Seniors Are a Recreation Powerhouse, But Do They Deserve a Discount?
By Dr. John L. Crompton.
There are several reasons for recreation and park departments to consider moving seniors to the center of their service efforts – most significantly because of their rapidly increasing numbers. In 2011, there were 41.4 million U.S. citizens aged 65 or older. They accounted for 13.3 percent of the U.S. population. The number is projected to increase dramatically to 56 million by 2020 and to 80 million by 2040, at which time they will comprise 21 percent of the population.
In addition to the growth in numbers, there are other factors: extension of active retirement time; contributions to economic development; enhanced leisure literacy; disproportionate political influence; and enhanced discretionary income. In this excerpt, we will look only at the last: enhanced discretionary income.
The remarkable changes in seniors' financial status has been one of this country's great national achievements in the past half century. The federal government's traditional poverty measure reports that 15 percent of U.S. citizens lived in poverty in 2012, but this dropped to 9.1 percent among those over 65. (In 1959 when the federal government first published this measure, 35.2 percent of seniors were below it.)
While seniors' household income remains relatively low, many argue this is deceptive because elderly households are much smaller than typical American households. On a per capita basis, the median income of those in the 65-74 cohort exceeds the national average by 11 percent. Seniors' costs of living are generally lower than those of non-seniors, which reinforces their income and net asset gains. A large majority have neither child-rearing expenses nor work-related expenses such as commuting costs. Over 80 percent of them are homeowners and most are likely to have paid-off their mortgage by age 65, so their accommodation expenses are limited to taxes and maintenance. Further, an increasing number of local jurisdictions now freeze the property taxes paid by seniors when they reach age 65.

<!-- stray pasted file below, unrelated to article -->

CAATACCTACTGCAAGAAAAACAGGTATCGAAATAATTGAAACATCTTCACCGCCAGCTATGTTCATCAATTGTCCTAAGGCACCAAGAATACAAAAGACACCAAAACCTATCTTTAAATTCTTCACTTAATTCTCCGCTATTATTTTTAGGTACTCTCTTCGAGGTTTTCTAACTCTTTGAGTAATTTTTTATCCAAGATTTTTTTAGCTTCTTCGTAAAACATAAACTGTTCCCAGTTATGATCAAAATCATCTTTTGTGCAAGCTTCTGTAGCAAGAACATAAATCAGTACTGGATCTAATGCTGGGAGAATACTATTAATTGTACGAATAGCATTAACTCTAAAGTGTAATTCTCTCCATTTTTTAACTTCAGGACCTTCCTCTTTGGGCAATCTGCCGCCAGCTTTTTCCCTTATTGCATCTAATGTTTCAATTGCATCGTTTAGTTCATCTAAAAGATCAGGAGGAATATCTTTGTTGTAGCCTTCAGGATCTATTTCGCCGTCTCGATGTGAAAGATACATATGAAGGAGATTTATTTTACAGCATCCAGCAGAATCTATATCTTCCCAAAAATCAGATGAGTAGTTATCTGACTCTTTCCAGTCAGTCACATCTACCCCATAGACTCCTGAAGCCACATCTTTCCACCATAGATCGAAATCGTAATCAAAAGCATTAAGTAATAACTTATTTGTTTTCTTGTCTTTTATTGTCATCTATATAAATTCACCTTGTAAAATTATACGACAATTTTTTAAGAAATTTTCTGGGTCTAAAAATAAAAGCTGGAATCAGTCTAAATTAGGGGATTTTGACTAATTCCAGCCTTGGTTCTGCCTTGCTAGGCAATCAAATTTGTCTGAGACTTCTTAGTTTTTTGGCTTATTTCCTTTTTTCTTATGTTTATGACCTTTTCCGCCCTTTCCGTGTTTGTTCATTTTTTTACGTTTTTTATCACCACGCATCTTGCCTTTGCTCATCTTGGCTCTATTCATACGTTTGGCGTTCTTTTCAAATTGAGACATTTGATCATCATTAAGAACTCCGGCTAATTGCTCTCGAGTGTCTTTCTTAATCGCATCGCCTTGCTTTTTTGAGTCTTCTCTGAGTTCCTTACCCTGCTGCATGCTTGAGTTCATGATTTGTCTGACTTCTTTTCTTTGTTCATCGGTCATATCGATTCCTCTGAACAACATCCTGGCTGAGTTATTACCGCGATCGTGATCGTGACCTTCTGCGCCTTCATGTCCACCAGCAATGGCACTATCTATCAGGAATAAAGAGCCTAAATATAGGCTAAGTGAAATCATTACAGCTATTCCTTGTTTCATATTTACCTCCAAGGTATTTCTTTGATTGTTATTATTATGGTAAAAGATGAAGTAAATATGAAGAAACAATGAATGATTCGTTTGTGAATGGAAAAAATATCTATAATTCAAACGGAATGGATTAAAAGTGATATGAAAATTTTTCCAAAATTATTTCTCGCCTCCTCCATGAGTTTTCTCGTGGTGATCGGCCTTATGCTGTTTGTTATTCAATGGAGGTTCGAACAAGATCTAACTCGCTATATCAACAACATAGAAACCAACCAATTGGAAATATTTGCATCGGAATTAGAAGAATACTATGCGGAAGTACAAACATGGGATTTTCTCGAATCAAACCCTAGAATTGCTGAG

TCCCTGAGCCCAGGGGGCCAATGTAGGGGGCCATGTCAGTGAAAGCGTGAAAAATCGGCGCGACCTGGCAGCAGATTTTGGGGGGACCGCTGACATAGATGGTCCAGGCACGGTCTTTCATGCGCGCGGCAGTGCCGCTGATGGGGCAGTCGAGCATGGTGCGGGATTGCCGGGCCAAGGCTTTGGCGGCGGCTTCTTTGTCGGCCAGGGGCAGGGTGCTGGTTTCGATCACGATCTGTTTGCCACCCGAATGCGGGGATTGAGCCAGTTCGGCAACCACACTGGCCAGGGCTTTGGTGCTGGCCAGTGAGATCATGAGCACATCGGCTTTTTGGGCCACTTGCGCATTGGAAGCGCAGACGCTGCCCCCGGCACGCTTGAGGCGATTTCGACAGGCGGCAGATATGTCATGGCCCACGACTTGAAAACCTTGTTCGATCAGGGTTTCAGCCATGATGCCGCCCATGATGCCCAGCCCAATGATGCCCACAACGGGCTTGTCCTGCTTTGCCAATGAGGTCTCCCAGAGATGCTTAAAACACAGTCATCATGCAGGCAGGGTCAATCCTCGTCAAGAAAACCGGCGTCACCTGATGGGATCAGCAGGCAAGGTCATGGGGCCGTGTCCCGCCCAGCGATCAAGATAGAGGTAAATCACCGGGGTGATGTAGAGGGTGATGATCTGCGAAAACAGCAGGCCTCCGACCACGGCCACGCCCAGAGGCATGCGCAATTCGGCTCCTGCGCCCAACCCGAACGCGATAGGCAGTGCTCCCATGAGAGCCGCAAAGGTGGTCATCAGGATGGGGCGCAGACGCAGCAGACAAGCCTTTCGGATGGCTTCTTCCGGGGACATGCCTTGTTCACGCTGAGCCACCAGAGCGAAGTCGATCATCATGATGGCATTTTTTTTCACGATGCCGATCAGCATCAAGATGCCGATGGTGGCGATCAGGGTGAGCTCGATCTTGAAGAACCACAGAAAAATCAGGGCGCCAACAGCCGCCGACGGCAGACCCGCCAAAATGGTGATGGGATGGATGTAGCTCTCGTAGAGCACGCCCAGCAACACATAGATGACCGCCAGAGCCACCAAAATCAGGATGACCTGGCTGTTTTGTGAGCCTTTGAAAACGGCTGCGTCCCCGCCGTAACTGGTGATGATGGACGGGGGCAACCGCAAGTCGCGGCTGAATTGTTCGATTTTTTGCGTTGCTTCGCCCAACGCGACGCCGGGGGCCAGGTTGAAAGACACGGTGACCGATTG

The dramatic shift in seniors' status suggests the tradition of giving price discounts to this group should be reviewed.
Senior discounts became part of the marketing lexicon in the 1950s. They made both commercial sense in the private sector and equity sense in the public sector, because at that time one-third of all seniors were below the federal poverty level. However, today seniors' standard of living and their economic well-being is better than that of the non-elderly.
The great majority of elderly persons are not poor. The U.S. still has a poverty problem, but it is pervasive across all age groups and is not selectively concentrated among seniors. Hence, the ultimate goal of park and recreation agencies should be to end discounts defined by age and offer them only to those who are economically disadvantaged irrespective of age. To offer price discounts to the non-poor elderly is unfair to the poor non-elderly. It requires the non-elderly to reach into their wallets in order that seniors may save money, when there is no economic rationale to support this requirement.
Traditionally 65 was the age when people were defined as senior citizens. This was the age at which full Social Security payments could be obtained. This suggests that when the Social Security age for full payment was raised to 66 in 2009, agencies' definition of seniors would also be raised, but no such linkage has occurred.
The per capita median income of those aged 65-74 is above the national average. It declines below the national average for those 75 and over. This suggests that if senior discounts are to be retained the eligibility age should be 75.
In fact, agencies have not done this. Rather, the problem has been widely exacerbated. In some instances 62 has been adopted. Some other definition ages are 60, 55 (a common retirement age from the military); and even 50 (the definition for membership in the American Association of Retired People).
Airlines, cable television companies, resorts, movie theatres and other private sector service providers of leisure services that used to give senior discounts have recognized the changed status of seniors and no longer do so. Those that are still available tend to be relatively small, typically 10 percent, so they meet the expectation by patrons of there being a discount, but only at a minimum level. Further, many businesses (e.g. hotels) do not advertise such discounts and give them only if they are requested. General acceptance by seniors to the private leisure sector's actions suggests it is time for recreation and park departments to similarly change their policies towards senior discounts.
Dr. Crompton is University Distinguished Professor in the Department of Recreation, Parks and Tourism Sciences at Texas A&M University and a former city councilman of College Station, Texas. This blog post is an excerpt from an article published in the December, 2013 issue of Parks and Recreation Magazine.
Photo Credit: Seniors and Public Parks/shutterstock